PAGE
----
Treatment. Racial diversity is low among hematopoietic stem cell donors, which can slow unrelated donor transplant efforts for pediatric patients, leaving them vulnerable to infection.[13] Inequitable access to treatment can also be a major problem, due to either cost or logistics; therapies such as immunoglobulin are not available to all individuals.[22] At Boston Medical Center (BMC), we have a more ethnically diverse patient population than the average clinic. BMC is also a safety net hospital, meaning that all patients are treated regardless of their ability to pay. Even so, a retrospective analysis of PAD cases from 2012 to 2019 showed that patients who identified as Black were significantly less likely to receive IgG-replacement therapy despite higher prevalence in our patient population.[23] Black patients were also more likely to present with bronchiectasis or other chronic infection-related sequalae.[23]

What Can Clinicians Do to Improve Health-Related Quality of Life (HRQoL) and Reduce Health Disparities in Patients With PIDD?

Overall, many of the necessary changes will need to happen at the institutional level. Individual clinicians can make a difference by pushing for systemic change and hiring diverse faculty and staff.[13] Education on the importance of cord blood donation as well as diversification of the bone marrow donor pool can improve equity by speeding the unrelated matching process for patients requiring transplants.[13]

Clinicians can also advocate for individual patients in their care. There are many hurdles for underserved patients, such as those in rural areas or individuals who are uninsured or underinsured. For patients from rural areas without specialty care close by, I have found that telehealth and remote collaboration with the on-site care team can help with treatment access once I have seen a patient in-office.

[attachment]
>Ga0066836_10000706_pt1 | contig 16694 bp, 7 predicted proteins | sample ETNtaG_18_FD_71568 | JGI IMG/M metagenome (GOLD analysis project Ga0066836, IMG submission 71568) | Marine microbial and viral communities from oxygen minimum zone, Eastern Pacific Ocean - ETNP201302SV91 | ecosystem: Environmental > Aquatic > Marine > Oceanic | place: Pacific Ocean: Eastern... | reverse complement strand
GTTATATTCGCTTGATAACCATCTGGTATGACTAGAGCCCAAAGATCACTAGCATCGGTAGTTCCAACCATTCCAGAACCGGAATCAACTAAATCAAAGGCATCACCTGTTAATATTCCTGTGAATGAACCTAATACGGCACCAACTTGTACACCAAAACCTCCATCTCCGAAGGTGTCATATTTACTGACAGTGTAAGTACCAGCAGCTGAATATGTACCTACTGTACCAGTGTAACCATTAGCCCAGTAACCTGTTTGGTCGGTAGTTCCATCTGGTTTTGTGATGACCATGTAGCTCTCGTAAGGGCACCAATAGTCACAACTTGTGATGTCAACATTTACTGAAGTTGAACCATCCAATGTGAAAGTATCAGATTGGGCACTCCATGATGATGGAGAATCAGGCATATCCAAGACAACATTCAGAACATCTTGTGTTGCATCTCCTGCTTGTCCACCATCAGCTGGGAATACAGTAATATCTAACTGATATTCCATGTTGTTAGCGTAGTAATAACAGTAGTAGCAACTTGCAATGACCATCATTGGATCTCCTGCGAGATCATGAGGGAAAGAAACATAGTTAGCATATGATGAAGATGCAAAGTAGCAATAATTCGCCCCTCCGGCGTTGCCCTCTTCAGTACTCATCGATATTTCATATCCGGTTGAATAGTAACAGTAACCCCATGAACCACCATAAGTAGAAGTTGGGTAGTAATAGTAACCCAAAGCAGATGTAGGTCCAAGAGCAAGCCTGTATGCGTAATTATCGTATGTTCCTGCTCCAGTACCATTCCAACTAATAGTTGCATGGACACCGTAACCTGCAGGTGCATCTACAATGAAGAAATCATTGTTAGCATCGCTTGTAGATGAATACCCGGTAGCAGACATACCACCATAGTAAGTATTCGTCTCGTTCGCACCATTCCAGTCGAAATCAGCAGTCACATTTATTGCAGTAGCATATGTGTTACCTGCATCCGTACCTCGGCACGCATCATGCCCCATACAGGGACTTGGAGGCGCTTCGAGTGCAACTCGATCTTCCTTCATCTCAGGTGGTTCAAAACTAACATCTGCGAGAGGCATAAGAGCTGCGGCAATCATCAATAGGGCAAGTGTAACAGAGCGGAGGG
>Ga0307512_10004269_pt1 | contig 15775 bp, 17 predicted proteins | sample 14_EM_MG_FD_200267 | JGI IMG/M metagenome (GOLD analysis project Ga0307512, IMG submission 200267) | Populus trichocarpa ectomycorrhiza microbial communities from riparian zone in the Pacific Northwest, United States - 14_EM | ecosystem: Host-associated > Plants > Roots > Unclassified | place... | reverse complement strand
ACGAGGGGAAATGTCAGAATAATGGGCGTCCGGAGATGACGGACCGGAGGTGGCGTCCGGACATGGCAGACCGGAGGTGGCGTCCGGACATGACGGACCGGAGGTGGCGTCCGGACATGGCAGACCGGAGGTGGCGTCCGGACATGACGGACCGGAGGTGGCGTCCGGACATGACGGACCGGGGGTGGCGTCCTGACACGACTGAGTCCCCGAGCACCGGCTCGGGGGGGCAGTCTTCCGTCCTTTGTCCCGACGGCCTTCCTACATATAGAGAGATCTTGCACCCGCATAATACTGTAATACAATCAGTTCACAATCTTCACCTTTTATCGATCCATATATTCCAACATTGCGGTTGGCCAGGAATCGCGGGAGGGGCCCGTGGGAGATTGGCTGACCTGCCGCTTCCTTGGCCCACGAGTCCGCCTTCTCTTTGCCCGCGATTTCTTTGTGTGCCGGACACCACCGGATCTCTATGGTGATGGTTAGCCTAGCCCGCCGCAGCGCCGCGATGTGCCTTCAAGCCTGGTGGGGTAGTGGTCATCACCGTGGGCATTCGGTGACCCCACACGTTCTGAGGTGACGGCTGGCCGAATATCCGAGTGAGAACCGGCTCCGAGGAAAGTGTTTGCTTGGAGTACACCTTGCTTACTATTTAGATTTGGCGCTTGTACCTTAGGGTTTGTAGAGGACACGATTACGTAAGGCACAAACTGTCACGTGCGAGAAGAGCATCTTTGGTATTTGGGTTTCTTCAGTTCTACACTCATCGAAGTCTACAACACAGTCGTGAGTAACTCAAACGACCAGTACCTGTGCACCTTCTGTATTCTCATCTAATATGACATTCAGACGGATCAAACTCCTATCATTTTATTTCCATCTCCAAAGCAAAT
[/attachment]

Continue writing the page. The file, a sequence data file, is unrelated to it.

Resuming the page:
Patient-guided care also has enormous potential to improve HRQoL in PIDD patients overall. In my experience, we have better treatment success with patients who have an opportunity to tell us what they want and what best suits their everyday life. Certain common therapies, such as immunoglobulin, can be given intravenously or subcutaneously.[15] Several studies have been conducted on patient preferences and quality of life (QoL) impacts of PIDD treatments.[24,25] Both adult and pediatric patients experienced improved QoL with intravenous immunoglobulin infusions, and at-home immunoglobulin infusions may further improve QoL because of improved convenience and ability to engage in other activities.[26,27]

For patients in rural areas or individuals with limited mobility, subcutaneous delivery might be the most convenient way to receive the treatment. In contrast, patients with adherence challenges or who have trouble with tasks requiring fine-motor coordination might benefit from routine visits to clinics for infusions.[15] The most important thing is listening to the patient and allowing them to have some control over their care.

Is There Anything Else Clinicians Need to Know About PIDDs?

I would just remind clinicians to lean on each other -- the pharmacists and nurses that work at infusion centers are extremely knowledgeable, and I’ve definitely benefitted at least as much from their expertise as they have from mine.

The nice thing about immunology is that because we're such a science-heavy specialty, a lot of us are physician-scientists. I'm not seeing patients 5 days a week, which frees up some of my time for advocacy and problem solving. PIDD is more common than one might think. Our patients will benefit from caring clinicians remaining alert to the warning signs and providing referrals to immunology for suspected cases. Even if a patient ends up not having a PIDD or other immunological issue, we’re happy to see them.

This transcript has been edited for style and clarity.